Wednesday, June 3, 2009

Huxley and Orwell Redux

So, Stuart McMillen from Brisbane, Australia is a cartoonist who does a blog that is a cartoon blog, which I guess would be a cartblog, or cartbloog or cartbloon, I don't know, you tell me. But even if you call it late for dinner, he calls it Recombinant Records, and that's good enough for me. He's also the creator of a music-related webcomic which you can read by clicking here.

Anyway, he recently posted a cartoon that's has brought him to the notice of many of us in the media ecology community. It's a cartoon based on Neil Postman's introduction to his popular book, Amusing Ourselves to Death. As you no doubt know, in the foreword to that book, Postman contrasts the dystopic visions of George Orwell in 1984 and Aldous Huxley in Brave New World, arguing that while we were in turn worried and relieved about Orwell's vision coming true as the actual year 1984 approached, it was Huxley's view that was the more accurate one.

I should note, and this is not meant to take anything away from the originality, and certainly not the eloquence of Postman's essay, that at the time that I was in junior high school--I attended JHS 190 aka Russell Sage Junior High School in Forest Hills, New York--we actually were asked to read both novels, and discuss them. We never made the kind of connection that Neil did, but I think that assignment was fairly widespread throughout the New York City school system at that time (I was in junior high from 1968-1971).

And in an interesting case of parallel thinking, Hal Himmelstein, who taught here at Fordham long before I came to the Bronx, and who went from here to Brooklyn College, made the same comparison and contrast in the introduction to his book, Televison Myth and the American Mind, published around the same time as Amusing Ourselves to Death. I think there was just something in the air at that time, given the school assignments, the fact that the year 1984 had actually arrived, and the fact that an actor, Ronald Reagan, had been elected and then re-elected President and was enjoying unprecedented popularity.

And television was in its heyday, enormously popular and powerful, older media on the decline, newer media barely catching on at this point. And no one captured that moment, and its implications (which remain relevant today), quite so well as Neil did. So Stuart did well to retain Neil's words in addition to his own, original illustrations, which I will now bring to you via the miracle of web 2.0:

So, I went to the comments section following Stuart's post and left the following message for him:

Lance Strate wrote::

Nice work. As someone who enjoys comics and was a student and friend of Postman’s I can really appreciate what you’ve done here, and I can tell you that Neil would indeed have been amused.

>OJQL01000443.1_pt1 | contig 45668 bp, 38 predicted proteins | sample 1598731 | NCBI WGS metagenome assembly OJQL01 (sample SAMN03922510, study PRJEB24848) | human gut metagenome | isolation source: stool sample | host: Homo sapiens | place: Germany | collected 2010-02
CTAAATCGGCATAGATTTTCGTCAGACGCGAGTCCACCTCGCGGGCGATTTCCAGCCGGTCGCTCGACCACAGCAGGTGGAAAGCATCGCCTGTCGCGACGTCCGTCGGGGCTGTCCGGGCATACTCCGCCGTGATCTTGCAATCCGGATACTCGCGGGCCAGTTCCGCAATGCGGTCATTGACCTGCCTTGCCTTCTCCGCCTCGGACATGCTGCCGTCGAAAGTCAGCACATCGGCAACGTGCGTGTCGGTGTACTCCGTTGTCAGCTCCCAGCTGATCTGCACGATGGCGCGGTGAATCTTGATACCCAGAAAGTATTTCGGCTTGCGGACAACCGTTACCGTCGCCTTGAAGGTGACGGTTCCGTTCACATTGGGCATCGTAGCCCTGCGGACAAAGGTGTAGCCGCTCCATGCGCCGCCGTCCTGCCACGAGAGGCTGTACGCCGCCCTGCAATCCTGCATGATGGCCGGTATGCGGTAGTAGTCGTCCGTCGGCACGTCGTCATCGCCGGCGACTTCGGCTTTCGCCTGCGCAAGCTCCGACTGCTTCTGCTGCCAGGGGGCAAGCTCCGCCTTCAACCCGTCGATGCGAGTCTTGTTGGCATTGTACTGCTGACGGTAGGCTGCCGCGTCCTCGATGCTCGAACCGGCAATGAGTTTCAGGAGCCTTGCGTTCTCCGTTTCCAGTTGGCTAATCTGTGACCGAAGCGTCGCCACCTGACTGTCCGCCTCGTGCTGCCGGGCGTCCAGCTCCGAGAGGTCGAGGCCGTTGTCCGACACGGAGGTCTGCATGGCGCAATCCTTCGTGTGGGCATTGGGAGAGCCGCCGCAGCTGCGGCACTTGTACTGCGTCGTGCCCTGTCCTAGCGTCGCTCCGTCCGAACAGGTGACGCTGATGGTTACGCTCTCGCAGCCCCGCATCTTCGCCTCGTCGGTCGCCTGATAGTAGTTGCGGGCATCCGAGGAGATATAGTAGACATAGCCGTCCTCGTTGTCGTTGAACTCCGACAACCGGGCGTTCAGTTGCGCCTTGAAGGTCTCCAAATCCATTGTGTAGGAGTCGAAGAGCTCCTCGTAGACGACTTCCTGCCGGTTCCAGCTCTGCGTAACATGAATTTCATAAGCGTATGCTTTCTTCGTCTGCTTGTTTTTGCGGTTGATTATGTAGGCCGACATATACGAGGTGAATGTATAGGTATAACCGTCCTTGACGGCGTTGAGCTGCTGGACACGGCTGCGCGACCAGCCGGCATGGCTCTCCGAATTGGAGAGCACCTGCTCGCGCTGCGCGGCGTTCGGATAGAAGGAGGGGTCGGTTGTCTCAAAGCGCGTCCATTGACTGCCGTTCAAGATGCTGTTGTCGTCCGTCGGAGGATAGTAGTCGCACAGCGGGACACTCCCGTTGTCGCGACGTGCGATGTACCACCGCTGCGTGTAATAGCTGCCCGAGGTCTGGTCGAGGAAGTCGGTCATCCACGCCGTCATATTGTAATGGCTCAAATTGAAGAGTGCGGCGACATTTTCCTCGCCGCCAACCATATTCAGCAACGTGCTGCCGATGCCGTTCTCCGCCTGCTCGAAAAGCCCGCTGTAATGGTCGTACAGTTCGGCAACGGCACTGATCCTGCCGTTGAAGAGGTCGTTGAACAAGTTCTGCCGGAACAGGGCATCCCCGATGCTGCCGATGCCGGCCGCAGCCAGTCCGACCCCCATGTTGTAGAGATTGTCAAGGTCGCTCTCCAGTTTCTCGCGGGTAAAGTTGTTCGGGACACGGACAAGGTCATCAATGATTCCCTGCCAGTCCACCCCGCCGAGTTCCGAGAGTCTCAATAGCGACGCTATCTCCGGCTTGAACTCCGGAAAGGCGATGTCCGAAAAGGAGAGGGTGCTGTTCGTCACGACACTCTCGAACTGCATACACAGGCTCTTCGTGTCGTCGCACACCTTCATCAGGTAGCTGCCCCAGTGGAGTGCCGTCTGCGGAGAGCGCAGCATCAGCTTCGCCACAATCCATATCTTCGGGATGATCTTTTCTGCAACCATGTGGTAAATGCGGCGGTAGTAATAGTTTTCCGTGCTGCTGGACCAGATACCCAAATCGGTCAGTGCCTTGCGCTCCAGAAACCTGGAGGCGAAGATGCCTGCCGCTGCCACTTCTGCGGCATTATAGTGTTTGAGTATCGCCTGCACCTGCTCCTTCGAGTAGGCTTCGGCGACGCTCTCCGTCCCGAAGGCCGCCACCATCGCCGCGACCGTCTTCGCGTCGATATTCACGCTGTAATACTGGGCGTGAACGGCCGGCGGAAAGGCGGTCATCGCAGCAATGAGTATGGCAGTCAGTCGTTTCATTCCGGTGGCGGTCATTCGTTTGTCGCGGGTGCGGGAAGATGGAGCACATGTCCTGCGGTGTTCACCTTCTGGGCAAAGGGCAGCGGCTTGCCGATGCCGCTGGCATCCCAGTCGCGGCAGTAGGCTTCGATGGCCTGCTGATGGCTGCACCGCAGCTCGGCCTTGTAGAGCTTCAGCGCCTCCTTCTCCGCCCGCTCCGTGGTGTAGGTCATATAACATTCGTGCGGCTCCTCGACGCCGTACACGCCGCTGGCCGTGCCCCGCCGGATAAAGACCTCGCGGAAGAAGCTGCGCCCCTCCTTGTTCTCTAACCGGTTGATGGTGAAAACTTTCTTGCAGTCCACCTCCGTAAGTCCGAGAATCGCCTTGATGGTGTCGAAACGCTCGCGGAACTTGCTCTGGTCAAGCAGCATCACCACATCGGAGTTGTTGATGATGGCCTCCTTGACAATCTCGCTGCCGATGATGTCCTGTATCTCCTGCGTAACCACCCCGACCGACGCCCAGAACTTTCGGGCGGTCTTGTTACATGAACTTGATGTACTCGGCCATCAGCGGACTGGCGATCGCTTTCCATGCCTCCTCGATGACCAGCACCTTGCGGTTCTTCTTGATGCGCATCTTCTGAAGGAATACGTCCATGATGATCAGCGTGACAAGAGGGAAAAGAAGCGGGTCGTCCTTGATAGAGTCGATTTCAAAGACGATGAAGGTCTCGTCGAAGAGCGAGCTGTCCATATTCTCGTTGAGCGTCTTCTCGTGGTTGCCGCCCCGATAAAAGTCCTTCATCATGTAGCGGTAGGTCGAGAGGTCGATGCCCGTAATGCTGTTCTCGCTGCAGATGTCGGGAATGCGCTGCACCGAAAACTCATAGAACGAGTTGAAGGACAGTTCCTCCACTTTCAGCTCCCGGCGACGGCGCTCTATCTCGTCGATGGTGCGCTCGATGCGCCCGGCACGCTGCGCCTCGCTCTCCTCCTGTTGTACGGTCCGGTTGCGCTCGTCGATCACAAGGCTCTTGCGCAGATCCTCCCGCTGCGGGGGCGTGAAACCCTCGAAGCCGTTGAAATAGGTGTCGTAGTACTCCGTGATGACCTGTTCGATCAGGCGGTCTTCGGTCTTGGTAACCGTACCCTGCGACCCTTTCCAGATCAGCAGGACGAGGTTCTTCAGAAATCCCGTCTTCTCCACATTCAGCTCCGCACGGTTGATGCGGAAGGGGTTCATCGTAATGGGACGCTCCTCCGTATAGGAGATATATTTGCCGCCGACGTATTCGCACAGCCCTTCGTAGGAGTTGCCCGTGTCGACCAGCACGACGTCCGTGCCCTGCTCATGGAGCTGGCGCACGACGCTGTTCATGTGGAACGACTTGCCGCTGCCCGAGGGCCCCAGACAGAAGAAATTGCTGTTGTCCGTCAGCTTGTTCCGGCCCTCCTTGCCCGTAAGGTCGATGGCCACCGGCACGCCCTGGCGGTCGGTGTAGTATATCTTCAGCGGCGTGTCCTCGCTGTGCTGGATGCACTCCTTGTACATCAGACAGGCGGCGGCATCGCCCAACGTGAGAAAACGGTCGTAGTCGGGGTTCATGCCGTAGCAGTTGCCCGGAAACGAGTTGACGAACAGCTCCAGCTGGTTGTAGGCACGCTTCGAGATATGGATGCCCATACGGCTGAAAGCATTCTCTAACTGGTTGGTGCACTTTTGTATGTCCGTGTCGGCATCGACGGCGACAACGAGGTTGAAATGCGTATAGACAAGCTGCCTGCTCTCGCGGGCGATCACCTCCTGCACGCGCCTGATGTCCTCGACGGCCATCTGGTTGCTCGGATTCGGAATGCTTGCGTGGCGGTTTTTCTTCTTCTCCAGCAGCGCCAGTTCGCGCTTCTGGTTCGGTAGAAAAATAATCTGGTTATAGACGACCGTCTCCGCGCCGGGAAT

Now, I want to encourage you to go see the full size version of the comic strip over at Stuart McMillen's blog post (just click here)--I had to reduce the size to make it fit into this blog's format. And when you're over there, when you get to the bottom of the page, click on View/add comments for this article. You can read the comments, including mine, and why don't you add one of your own while you're there, just to reinforce his good judgment? You can tell him I sent you. He may not know who the hell I am, but hey, it's a brave new world out here in the blogosphere, isn't it?


Mike Plugh said...

Brilliant. Thanks for introducing me to this. I'll get right on Tweeting it, just as soon as I find out if Brad and Angelina have really split.

Anonymous said...

Aristotle talked of the same thing and called them "deficiency" and "excess". He said moderation was not mediocrity, but achieving excellence. A point where nothing need be added and nothing need be taken away.

Stuart McMillen said...

Thanks a lot Lance. Glad you like it, and especially your touching comments about being a friend and student of Neil Postman's.

You are right...this particular cartoon has increased my website visitors about 500 times. Crazy stuff!

Lance Strate said...

sure, and we could also go back to Plato and the chariot with the two horses of reason and emotion, with Orwell representing an excess of reason, Huxley an excess of emotion. But there are very general statements, whereas Postman's commentary was much more specifically directed towards contemporary culture and the electronic media environment.

mbgith said...

Lance, are you now part of the media that control or that entertain? ;-) For instance, I could be out working for social justice RIGHT NOW, but instead, I'm sitting on my butt reading your blog and thinking about Huxley v. Orwell.

Lance Strate said...

I'm tempted to answer yes, I'm part of the conspiracy, ha ha ha ha ha!!!! But if my post got you thinking about Huxley and Orwell, maybe that kind of thinking is the kind that Huxley and Orwell's dystopias don't encourage? I would certainly distinguish between media functioning to educate or simply inform, as opposed to media functioning to entertain, to persuade, propagandize, and even coerce. Not that this blog necessarily fulfills the function of education, but that's certainly my goal.